“Broadcasting from the edge of the continent, Cruisin’ Country…the all new 93X” — that’s a quote from this aircheck courtesy of the one and only Mitch Craig — a legendary talent who was more commonly heard on CHR and Urban stations. Later in 1998, these stations flipped to CHR as “Hot 93” — check out a sample of that station here. And very recently, the Southern Rock/Country format employed by 93X returned to this frequency, this time branded as “93.9 The Outlaw”.
The majority of content on FMairchecks.com pertains to U.S. radio stations. However, we do offer a few exceptions, such as this sample of Tokyo’s long-running 76.1 InterFM. According to Wikipedia, this predominantly English language station “mirrors American FM radio style”. However, not surprisingly, the playlist, at least at the time of this recording, was much more adventurous than one would find on a typical U.S. station with a CHR format. A welcome difference is the inclusion of a news update. While we don’t know the timeframe of if/when the station used them, artist Ben Folds included jingles he performed for InterFM on his 2010 B-Sides & Rarities Album “Songs For Goldfish”.
WBPM (B94) in New York’s Hudson Valley is one of the most unique stations I’ve ever heard. Musically, it offered an unfocused Rhythmic CHR format that featured many not-so-mainstream Dance selections. Production-wise, it used dated jingles and sweepers — presumably from the station’s glory days in the 1980′s — voiced by the legendary Charlie Van Dyke. This montage of the station was recorded 14 years ago today.
In November 1998, pure Mainstream CHR was heard on Chicagoland airwaves (for the first time in many years) with the launch of “92.7 Kiss-FM“ on a pair of suburban signals. This is a sample of the station about a week and a half after its debut (recorded 14 years ago today.) More information on the history of this station can be found at Wikipedia.
This is a sample of Milwaukee’s 103.7 Kiss-FM not long after its launch. The station represented one of the finest examples of Mainstream CHR I’ve ever heard, offering multiple hits from multiple contemporary genres, without any sort of “lean”. In addition, the duo of 1980′s style jingles and Mitch Craig voiceovers made this station almost one of a kind for its era.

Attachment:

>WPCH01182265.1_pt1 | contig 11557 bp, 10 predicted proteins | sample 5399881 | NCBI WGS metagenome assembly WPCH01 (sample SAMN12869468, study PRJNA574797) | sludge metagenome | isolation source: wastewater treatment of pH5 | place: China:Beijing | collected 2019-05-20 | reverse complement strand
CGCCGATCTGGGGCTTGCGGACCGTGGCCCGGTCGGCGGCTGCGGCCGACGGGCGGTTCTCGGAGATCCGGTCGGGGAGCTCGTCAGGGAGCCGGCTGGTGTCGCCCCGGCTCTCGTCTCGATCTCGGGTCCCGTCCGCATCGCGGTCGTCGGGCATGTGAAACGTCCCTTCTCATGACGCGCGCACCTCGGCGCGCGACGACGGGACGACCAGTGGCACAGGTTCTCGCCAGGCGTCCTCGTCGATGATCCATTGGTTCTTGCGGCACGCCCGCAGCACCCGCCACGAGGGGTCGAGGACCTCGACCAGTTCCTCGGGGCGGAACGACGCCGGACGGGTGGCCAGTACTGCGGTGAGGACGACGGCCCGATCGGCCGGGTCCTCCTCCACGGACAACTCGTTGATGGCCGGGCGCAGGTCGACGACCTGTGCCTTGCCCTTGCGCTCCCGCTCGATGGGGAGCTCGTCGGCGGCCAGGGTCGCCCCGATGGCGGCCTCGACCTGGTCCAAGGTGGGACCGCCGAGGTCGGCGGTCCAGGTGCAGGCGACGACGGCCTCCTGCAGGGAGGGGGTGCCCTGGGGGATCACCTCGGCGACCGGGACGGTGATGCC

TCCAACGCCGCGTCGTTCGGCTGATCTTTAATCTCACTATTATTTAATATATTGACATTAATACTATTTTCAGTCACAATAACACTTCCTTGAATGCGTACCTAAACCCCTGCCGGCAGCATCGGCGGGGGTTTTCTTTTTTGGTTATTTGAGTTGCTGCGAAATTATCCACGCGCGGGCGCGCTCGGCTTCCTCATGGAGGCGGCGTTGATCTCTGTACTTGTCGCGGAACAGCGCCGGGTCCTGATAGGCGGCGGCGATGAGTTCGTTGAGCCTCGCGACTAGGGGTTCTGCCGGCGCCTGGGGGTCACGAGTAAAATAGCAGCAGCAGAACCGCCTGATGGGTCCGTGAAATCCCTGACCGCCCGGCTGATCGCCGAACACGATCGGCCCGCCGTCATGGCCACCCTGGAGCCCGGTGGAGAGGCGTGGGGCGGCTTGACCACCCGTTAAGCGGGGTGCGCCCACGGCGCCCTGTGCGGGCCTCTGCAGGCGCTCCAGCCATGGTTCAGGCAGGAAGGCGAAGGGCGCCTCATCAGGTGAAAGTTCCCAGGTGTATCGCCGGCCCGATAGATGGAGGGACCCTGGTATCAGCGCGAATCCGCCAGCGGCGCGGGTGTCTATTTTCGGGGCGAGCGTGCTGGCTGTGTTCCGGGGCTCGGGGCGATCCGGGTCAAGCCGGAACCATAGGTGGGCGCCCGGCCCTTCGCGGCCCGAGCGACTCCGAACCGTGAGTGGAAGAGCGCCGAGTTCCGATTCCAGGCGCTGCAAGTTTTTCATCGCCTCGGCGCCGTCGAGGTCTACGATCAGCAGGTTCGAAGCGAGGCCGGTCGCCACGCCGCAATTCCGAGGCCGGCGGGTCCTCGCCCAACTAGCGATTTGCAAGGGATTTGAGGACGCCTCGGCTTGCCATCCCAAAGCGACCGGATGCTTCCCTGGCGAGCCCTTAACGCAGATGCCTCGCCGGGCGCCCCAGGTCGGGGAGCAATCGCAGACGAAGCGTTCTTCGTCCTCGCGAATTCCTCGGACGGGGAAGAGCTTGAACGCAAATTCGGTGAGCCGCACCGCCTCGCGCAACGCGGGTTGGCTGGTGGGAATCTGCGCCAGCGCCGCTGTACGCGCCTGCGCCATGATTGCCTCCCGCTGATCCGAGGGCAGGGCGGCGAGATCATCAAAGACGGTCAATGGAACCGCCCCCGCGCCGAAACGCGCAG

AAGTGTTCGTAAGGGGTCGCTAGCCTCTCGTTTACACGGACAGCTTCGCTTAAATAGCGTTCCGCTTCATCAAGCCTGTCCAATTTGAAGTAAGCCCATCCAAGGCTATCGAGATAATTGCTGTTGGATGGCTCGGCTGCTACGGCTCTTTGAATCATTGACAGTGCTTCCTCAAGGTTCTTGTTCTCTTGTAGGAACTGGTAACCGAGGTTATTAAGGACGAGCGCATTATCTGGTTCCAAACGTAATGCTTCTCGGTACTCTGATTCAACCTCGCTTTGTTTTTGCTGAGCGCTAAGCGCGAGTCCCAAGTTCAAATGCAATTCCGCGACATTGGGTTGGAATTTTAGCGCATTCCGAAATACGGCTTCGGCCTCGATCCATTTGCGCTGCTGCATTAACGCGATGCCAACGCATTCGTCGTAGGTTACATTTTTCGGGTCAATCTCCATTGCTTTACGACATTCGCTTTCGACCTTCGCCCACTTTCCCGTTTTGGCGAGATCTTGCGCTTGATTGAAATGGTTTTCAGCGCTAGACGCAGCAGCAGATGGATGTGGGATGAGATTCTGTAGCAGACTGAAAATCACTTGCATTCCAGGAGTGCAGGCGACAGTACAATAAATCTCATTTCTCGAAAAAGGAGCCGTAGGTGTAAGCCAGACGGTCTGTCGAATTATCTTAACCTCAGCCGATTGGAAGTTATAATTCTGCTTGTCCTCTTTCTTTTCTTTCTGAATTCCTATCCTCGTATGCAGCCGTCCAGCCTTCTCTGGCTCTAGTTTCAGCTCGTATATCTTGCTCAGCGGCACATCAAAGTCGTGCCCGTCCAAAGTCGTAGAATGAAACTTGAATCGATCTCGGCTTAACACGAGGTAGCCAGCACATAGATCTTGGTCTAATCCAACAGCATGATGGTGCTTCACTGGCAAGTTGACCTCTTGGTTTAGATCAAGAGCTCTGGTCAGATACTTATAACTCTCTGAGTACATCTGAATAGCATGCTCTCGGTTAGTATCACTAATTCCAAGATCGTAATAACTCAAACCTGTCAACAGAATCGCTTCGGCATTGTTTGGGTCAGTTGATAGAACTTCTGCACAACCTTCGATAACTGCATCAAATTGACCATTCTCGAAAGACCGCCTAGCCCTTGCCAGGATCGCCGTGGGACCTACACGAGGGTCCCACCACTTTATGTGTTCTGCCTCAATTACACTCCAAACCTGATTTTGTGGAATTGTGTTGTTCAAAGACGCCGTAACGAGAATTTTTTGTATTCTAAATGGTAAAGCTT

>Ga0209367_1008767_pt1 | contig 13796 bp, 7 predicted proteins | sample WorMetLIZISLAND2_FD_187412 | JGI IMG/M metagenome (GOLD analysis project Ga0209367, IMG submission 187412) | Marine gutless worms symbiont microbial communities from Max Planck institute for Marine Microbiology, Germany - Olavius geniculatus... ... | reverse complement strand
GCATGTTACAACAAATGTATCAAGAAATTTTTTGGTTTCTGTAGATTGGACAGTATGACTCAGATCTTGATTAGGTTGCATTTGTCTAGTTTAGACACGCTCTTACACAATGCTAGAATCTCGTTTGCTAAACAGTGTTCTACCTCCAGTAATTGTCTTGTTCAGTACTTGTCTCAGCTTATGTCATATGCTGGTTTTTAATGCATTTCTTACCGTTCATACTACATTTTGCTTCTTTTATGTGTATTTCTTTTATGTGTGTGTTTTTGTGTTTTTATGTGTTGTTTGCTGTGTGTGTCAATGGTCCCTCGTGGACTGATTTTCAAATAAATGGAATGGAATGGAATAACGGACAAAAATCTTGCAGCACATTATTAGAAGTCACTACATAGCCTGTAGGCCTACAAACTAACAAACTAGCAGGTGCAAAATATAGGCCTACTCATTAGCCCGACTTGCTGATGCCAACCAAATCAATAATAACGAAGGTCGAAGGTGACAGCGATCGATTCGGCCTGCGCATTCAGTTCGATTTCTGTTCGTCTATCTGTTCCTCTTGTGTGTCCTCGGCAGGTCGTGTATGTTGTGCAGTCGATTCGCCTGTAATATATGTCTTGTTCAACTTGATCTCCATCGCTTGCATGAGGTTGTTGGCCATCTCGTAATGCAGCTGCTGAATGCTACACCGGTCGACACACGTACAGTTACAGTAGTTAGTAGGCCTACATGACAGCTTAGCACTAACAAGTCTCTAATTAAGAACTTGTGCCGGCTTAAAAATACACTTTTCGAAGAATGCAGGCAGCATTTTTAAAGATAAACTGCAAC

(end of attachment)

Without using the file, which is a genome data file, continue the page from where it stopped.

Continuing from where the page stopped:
During the mid-90′s, KIDR (740 AM) in Phoenix was one of several radio stations across the U.S. affiliated with the childrens’-targetted “Radio AAHS” network. Ten of these stations were owned by Radio AAHS. By January 1998, with Radio Disney having launched its own competing network, Radio AAHS ceased operations. They put the ten stations up for sale (KIDR had joined this group not long before the sale was announced). Until a buyer was found, the affiliates (both the AAHS-owned and non-owned stations) aired a mix of random music and paid programming for 12 hours (4am-4pm PT), and all-dance “Beat Radio” for the remaining 12 hours (4pm-4am PT). This is a sample of Beat Radio, recorded at some point during its 8-month run from February to October of that year. Much more detailed information c...
During the early 1990’s, as popular music became more fragmented, many Mainstream CHRs in the United States chose to lean towards either hip-hop/R&B or modern rock. By the middle of the decade, the format began to return to its variety-oriented roots. At the same time, a number of stations found success by offering a “lighter” version of the modern rock format – known as Modern AC. One such station was Tampa Bay’s Star 95.7, which debuted in 1998. This is a sample of the station from Independence Day weekend that year.
“Broadcasting from a porta potty in Broken Arrow…”. 106.9 K-Hits was one of my favorite CHRs of the mid-90′s. After longtime ownership by Renda Broadcasting, the station was just sold to Journal Broadcast Group.
Miami’s Power 96 is one of America’s heritage Rhythmic CHRs. It has always offered an approach custom-tailored to its unique market – a rarity in an increasingly homogenized and corporate-dominated radio environment. This is a sample of the station from the night before Thanksgiving in 1998.